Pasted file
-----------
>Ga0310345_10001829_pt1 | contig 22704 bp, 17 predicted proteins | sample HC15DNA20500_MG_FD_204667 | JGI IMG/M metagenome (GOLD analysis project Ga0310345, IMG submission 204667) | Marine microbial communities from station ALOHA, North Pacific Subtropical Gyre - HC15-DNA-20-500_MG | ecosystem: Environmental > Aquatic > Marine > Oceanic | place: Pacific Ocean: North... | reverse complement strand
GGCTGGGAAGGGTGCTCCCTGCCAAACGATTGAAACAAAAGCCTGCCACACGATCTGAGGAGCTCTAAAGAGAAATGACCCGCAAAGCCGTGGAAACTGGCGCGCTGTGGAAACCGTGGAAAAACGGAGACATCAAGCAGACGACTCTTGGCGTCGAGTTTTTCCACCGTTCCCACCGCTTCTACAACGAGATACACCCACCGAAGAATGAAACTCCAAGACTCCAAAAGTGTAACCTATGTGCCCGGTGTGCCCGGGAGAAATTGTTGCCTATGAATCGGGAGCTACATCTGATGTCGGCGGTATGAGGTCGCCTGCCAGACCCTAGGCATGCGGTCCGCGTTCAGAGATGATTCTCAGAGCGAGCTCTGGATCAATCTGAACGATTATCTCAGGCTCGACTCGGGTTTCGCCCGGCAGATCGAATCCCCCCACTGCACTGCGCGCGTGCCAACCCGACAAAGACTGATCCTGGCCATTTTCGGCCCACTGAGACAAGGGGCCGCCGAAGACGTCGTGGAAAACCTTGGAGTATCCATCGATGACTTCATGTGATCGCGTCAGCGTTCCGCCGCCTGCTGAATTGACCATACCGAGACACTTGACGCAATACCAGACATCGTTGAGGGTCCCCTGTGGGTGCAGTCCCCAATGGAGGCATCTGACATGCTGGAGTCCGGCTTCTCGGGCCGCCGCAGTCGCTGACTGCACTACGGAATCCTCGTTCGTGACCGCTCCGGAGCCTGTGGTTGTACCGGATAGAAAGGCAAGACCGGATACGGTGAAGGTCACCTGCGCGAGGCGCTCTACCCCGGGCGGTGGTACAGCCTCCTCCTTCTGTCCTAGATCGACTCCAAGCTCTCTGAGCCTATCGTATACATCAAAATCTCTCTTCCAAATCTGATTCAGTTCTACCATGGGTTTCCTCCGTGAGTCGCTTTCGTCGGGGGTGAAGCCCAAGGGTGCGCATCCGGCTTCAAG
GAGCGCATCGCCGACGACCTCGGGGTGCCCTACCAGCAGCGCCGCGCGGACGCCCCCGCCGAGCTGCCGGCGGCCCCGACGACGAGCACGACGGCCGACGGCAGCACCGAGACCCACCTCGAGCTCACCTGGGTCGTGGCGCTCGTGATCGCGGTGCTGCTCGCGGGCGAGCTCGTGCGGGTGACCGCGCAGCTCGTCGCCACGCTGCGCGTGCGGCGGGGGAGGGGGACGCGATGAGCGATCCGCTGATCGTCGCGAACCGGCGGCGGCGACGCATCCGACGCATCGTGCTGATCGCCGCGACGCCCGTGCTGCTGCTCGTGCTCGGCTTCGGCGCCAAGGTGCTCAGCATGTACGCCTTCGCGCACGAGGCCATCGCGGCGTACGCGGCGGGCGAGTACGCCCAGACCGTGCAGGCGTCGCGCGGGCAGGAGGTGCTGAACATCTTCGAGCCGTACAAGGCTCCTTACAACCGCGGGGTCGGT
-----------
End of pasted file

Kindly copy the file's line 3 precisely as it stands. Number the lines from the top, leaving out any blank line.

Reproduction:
GAGCGCATCGCCGACGACCTCGGGGTGCCCTACCAGCAGCGCCGCGCGGACGCCCCCGCCGAGCTGCCGGCGGCCCCGACGACGAGCACGACGGCCGACGGCAGCACCGAGACCCACCTCGAGCTCACCTGGGTCGTGGCGCTCGTGATCGCGGTGCTGCTCGCGGGCGAGCTCGTGCGGGTGACCGCGCAGCTCGTCGCCACGCTGCGCGTGCGGCGGGGGAGGGGGACGCGATGAGCGATCCGCTGATCGTCGCGAACCGGCGGCGGCGACGCATCCGACGCATCGTGCTGATCGCCGCGACGCCCGTGCTGCTGCTCGTGCTCGGCTTCGGCGCCAAGGTGCTCAGCATGTACGCCTTCGCGCACGAGGCCATCGCGGCGTACGCGGCGGGCGAGTACGCCCAGACCGTGCAGGCGTCGCGCGGGCAGGAGGTGCTGAACATCTTCGAGCCGTACAAGGCTCCTTACAACCGCGGGGTCGGT